Easter has that bunny. St. Valentine’s has the kid in the diaper. Halloween has all those unspecific goblins and ghosts and the Great Pumpkin. Christmas, of course, has Santa and the reindeer and elves and all that go with it.

But Thanksgiving has no such iconic entity. We talk about the pilgrims breaking bread with the Indi… ah… Native Americans. Turkeys populate our thoughts.

But what say ye that we get ourselves a real, honest to goodness Thanksgiving mascot? Something magical, something with a back story, something that Gene Autry can sing about, even though he’s dead …so hey, I know, let’s have Taylor Swift sing about it…

And who is the ‘it’?

Ladies and gentlemen, I give you . . .

Prudence Plentiful and her brother Jack Frost!

Yes, Prudence is the one who is the joyful spirit of Thanksgiving. She brings all joys of the season. Let’s have a listen, okay?

Prudence herself comes in silence, sneaking through the woods as the folks sleep in their log cabins. As she waltzes quietly though the birch trees, she sings a small song that people hear as the winds of autumn. She brings with her the gentle warm aroma of pumpkin with her wherever she goes. She visits the cabins of all the sleeping pilgrims, looking in the windows to see who is being good – which, of course, is almost everyone. For those who aren’t so good – perhaps the home of a family that is housing a witch from Salem, Prudence summons her slightly evil brother Jack (yes, Jack Frost, who we actually already know about). Jack leaves his mark on the windows of the houses where folks have evil thoughts, who do not bring benefit to the world.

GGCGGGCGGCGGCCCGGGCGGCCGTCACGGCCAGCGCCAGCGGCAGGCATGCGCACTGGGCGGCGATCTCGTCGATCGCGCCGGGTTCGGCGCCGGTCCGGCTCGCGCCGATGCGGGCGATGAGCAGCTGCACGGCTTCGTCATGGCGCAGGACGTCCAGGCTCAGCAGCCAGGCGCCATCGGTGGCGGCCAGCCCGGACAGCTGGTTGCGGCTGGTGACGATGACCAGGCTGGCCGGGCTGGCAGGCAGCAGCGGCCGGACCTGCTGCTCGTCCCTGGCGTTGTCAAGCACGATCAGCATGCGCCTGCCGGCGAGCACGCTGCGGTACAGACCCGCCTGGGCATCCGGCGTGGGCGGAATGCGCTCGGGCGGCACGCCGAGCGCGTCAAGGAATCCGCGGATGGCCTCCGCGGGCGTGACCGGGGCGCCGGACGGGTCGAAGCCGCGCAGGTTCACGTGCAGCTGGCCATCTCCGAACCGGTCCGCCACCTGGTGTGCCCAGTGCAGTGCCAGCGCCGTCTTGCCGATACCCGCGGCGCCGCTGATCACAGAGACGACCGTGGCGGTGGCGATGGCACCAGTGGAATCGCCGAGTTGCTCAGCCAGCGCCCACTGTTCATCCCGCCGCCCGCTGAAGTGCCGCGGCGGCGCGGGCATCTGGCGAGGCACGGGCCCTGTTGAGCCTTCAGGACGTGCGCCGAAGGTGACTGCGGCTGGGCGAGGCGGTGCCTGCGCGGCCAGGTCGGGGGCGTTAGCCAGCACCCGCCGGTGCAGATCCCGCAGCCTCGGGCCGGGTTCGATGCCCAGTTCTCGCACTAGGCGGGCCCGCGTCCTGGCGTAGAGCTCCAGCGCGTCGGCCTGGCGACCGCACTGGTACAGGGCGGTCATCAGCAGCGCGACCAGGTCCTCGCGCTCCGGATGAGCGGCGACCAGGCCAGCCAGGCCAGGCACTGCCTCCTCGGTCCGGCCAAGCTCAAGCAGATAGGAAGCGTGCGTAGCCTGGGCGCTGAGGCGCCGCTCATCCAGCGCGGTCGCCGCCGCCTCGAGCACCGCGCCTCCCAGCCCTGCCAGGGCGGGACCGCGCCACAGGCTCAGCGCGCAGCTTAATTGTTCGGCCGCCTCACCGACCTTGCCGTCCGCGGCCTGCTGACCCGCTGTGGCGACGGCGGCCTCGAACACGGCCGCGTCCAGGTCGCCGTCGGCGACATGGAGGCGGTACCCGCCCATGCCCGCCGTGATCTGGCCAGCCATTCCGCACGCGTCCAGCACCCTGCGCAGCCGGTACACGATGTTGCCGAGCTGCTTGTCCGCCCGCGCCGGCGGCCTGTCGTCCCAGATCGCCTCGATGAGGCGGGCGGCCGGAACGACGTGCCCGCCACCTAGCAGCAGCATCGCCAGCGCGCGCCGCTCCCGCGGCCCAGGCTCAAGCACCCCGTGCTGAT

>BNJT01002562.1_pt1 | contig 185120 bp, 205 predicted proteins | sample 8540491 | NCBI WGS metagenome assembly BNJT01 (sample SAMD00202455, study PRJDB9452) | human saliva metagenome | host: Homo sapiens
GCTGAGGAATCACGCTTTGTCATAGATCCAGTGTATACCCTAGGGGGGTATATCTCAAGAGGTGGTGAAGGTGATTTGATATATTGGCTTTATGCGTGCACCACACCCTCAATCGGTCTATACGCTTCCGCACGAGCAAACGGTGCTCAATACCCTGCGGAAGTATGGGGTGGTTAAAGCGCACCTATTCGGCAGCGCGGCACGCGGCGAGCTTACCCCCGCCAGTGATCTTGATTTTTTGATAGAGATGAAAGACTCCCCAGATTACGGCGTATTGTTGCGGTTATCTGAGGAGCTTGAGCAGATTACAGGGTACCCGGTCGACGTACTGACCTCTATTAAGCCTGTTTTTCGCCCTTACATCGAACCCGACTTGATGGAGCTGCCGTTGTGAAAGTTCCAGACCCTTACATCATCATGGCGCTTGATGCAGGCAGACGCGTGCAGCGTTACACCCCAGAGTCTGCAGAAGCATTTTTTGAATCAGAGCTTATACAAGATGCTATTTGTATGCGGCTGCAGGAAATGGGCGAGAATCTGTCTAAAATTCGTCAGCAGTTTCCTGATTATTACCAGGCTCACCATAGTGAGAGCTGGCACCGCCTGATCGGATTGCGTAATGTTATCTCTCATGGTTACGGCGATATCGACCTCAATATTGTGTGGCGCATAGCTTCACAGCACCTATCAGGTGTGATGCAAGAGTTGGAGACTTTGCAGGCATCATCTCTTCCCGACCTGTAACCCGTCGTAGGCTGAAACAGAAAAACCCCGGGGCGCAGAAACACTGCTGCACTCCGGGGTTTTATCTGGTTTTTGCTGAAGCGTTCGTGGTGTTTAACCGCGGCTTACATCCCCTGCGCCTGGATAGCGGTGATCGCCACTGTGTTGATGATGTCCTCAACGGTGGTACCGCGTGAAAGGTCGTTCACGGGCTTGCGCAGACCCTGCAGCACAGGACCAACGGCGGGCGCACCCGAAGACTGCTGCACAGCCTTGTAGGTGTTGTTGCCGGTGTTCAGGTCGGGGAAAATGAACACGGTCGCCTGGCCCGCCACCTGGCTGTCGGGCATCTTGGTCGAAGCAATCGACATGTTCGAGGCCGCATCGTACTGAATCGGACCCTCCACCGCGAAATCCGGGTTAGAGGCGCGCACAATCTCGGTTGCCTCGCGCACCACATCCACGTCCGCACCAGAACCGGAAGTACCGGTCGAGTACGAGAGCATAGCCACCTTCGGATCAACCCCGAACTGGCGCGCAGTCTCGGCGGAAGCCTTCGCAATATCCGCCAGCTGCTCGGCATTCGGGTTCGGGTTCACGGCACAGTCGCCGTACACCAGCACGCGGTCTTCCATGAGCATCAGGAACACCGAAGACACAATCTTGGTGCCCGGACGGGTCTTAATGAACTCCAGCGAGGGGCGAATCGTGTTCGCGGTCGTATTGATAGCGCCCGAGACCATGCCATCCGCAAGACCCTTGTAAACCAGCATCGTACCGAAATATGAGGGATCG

Prudence has a very special power. She will float to the roof of the people who do good and have benefited the community, where she delivers fresh, hot coals to the fireplaces – and not just any coals, but coals that will last for a whole year, keeping the residents warm and toasty through the coming winter and providing fire to cook the meals.

And hey, is there something that the bad people can do to redeem themselves so they do not suffer the wrath of Jack Frost? Why yes, there is.

If a family has any concern at all that Jack will likely visit them and stain their windows, all they need to do is make a large vat of apple cider over a midnight fire. Then, they wet towels with the steam of the apple cider and lay them at the windows, preventing Jack from leaving his sign.

The next morning, on Thanksgiving Day, the folks arise to find clear windows, a warm fire, and if all is perfect, a large vat of apple cider awaits the families to enjoy with a breakfast of pancakes and sausage.

So goes the new story of Prudence Plentiful and Jack Frost.

Maybe the whole idea will be a thing someday.